Then, in 2008, inspectors closed the bridge to pedestrians, as well, after finding large sections of its underside crumbling.
Like the original bridge designer, George Gandy, some call both waves of the bridge's activists hopeless visionaries. When it opened in 1924 at a cost of $3 million, the Gandy Bridge was the nation's largest over-water span. An additional span was added in 1956 and, in 1975, when a third span was added, the 1924 bridge was demolished. The latest span was added in 1996 and it was the 1956 span that would become the Friendship Bridge. Now supporters estimate it will cost about $19.5 million to replace. They say they can raise $13 million of that through private business partners. They want local government to chip in the rest.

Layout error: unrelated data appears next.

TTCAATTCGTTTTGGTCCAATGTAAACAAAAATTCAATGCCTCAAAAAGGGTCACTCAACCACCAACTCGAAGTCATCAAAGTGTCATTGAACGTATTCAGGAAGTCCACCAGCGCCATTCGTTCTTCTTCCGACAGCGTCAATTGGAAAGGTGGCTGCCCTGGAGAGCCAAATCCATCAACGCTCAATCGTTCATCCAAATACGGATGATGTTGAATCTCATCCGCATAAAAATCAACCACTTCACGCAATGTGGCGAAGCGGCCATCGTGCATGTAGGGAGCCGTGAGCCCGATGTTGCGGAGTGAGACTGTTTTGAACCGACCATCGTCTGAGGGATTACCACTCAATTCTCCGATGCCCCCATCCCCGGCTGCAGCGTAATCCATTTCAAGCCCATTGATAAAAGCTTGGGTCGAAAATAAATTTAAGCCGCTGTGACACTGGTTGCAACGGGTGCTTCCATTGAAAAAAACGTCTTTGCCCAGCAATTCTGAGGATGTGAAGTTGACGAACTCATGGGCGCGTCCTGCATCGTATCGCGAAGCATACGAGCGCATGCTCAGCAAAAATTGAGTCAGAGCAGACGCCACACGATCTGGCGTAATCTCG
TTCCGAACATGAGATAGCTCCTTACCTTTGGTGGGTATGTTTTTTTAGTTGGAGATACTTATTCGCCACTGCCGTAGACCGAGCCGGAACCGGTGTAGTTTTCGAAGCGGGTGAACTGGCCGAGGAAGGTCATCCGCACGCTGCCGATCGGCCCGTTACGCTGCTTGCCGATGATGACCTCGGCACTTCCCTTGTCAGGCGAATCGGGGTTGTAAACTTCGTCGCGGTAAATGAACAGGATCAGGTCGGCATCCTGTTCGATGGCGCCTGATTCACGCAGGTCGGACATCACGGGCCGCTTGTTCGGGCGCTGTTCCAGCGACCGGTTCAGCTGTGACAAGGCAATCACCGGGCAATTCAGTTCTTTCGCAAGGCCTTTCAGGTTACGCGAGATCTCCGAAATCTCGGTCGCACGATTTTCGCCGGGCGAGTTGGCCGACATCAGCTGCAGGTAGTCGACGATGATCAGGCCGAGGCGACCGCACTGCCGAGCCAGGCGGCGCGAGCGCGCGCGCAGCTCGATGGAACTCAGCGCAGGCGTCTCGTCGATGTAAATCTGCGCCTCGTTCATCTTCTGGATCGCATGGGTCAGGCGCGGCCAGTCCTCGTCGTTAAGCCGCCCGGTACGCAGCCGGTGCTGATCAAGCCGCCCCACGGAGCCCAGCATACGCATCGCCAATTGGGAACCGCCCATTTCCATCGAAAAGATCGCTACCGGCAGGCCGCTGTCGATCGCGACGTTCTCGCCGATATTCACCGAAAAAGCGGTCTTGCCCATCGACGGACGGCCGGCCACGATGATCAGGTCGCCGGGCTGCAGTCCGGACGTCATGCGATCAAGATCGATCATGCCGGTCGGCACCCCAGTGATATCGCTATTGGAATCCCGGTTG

County commissioners were considering a property tax increase to be placed on the November ballot. They were scheduled to discuss the matter this week.
Either way, hard-core bridge supporters say it must be saved.
Elizabeth Hardin used to walk the bridge at least five times a week. She met people who commuted by foot and fishermen catching their dinners. Hardin, a yoga teacher, is planning a community yoga event at the base of the bridge in the coming weeks to support the restoration.
"It became a community of people that shared this beautiful space together," she said. "This bridge is a place where people go to clear their mind, see some birds, dolphins, a great sunset and a place to go and be at home."